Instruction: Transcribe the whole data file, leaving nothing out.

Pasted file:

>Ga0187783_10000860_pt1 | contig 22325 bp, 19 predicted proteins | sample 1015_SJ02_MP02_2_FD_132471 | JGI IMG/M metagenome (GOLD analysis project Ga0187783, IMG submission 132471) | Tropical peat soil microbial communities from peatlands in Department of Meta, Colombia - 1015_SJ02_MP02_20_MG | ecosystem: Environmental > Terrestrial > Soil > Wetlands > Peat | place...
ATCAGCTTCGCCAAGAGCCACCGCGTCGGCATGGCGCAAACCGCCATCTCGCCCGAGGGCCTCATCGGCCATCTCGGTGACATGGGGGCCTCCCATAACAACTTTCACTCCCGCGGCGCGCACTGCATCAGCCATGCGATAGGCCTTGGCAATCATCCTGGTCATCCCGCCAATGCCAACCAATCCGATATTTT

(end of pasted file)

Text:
>Ga0187783_10000860_pt1 | contig 22325 bp, 19 predicted proteins | sample 1015_SJ02_MP02_2_FD_132471 | JGI IMG/M metagenome (GOLD analysis project Ga0187783, IMG submission 132471) | Tropical peat soil microbial communities from peatlands in Department of Meta, Colombia - 1015_SJ02_MP02_20_MG | ecosystem: Environmental > Terrestrial > Soil > Wetlands > Peat | place...
ATCAGCTTCGCCAAGAGCCACCGCGTCGGCATGGCGCAAACCGCCATCTCGCCCGAGGGCCTCATCGGCCATCTCGGTGACATGGGGGCCTCCCATAACAACTTTCACTCCCGCGGCGCGCACTGCATCAGCCATGCGATAGGCCTTGGCAATCATCCTGGTCATCCCGCCAATGCCAACCAATCCGATATTTT